n the City, they know all too well the theory of the madness of crowds. They like to think they’re above all that, and spend their time trying to seek an individual opportunity here, to get ahead of the pack there.
They will claim to be familiar with Charles Mackay’s great 19th century work, Extraordinary Popular Delusions and the Madness of Crowds, which recounts in gory detail episodes of collective mania: John Law’s Mississippi scheme, Tulipomania and the South Sea Bubble.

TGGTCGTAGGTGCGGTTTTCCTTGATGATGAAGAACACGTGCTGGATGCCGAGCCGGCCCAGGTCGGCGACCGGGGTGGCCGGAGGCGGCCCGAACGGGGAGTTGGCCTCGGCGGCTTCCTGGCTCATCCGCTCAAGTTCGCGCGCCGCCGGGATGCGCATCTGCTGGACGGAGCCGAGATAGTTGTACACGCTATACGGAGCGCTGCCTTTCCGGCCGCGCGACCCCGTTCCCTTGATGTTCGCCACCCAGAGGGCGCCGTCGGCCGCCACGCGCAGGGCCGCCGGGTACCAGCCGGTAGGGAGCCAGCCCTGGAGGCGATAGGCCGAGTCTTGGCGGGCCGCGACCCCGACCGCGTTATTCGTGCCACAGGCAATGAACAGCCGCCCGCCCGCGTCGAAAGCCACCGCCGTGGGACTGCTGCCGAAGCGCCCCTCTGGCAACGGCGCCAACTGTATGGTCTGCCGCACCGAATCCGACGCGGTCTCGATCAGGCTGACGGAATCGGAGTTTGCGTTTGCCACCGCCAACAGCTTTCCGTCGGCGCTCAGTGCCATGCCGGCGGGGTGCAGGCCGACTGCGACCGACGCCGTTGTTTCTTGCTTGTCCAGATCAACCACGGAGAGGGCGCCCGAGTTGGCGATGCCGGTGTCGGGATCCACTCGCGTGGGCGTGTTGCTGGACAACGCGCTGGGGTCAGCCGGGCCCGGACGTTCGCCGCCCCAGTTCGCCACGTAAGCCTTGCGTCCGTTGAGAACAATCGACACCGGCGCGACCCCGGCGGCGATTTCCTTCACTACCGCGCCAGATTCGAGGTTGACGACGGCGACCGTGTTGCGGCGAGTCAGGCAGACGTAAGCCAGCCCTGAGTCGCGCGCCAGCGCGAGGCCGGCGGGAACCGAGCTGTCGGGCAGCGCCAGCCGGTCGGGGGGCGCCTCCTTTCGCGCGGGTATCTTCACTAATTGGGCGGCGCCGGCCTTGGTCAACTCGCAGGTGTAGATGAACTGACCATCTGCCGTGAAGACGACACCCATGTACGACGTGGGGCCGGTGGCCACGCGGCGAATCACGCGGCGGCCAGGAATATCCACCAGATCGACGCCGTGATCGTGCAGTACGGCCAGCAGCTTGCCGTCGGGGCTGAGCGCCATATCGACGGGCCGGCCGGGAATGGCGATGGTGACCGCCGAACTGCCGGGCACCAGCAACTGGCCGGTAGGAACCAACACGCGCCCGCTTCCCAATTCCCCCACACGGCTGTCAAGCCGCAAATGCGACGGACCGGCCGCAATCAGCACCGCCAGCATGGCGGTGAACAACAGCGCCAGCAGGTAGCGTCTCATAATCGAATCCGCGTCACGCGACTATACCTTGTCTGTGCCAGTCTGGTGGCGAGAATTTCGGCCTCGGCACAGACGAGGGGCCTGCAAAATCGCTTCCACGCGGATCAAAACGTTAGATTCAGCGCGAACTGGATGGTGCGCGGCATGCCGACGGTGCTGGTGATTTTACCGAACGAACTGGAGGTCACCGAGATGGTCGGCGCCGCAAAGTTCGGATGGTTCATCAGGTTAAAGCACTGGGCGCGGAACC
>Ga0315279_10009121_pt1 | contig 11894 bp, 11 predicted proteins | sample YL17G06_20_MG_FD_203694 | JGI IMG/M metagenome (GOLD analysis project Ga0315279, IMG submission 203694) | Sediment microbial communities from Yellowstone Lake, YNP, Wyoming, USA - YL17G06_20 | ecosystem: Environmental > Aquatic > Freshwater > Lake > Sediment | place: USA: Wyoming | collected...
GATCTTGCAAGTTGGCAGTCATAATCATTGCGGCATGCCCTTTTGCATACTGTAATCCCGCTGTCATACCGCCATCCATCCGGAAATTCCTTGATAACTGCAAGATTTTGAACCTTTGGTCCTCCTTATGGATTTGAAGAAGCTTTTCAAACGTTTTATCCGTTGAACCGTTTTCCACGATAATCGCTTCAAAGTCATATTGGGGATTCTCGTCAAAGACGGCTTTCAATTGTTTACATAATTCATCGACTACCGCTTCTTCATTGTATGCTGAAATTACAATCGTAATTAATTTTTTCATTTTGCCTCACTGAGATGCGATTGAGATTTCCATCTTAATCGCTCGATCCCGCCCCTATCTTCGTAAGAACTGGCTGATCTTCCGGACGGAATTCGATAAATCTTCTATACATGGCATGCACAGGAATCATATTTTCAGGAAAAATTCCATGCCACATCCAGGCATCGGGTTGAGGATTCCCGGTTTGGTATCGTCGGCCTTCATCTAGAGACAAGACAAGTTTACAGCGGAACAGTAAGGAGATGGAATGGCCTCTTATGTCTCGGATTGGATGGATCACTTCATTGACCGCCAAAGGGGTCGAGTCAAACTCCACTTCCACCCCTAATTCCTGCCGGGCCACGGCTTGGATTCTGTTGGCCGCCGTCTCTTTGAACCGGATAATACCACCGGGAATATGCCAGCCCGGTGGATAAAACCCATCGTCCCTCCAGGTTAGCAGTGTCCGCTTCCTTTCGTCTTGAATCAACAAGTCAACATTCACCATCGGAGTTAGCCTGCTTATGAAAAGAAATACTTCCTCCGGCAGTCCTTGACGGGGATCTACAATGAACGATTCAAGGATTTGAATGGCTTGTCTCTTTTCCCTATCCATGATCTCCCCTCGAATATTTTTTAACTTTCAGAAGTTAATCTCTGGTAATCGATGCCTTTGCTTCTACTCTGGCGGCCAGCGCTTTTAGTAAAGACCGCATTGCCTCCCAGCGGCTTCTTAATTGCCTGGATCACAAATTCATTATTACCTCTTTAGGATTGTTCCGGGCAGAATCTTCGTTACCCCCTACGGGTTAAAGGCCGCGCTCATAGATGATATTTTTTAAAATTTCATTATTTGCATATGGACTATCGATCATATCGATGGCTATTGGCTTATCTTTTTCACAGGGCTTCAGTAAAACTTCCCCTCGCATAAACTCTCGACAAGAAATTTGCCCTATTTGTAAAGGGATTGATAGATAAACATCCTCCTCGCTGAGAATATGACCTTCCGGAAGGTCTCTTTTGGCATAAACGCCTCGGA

Of course, they will say, that won’t happen to us. Alas, piling into dotcoms ahead of their crash and the rolling up of subprime mortgages as a must-have asset – to give just two recent examples – prove them wrong.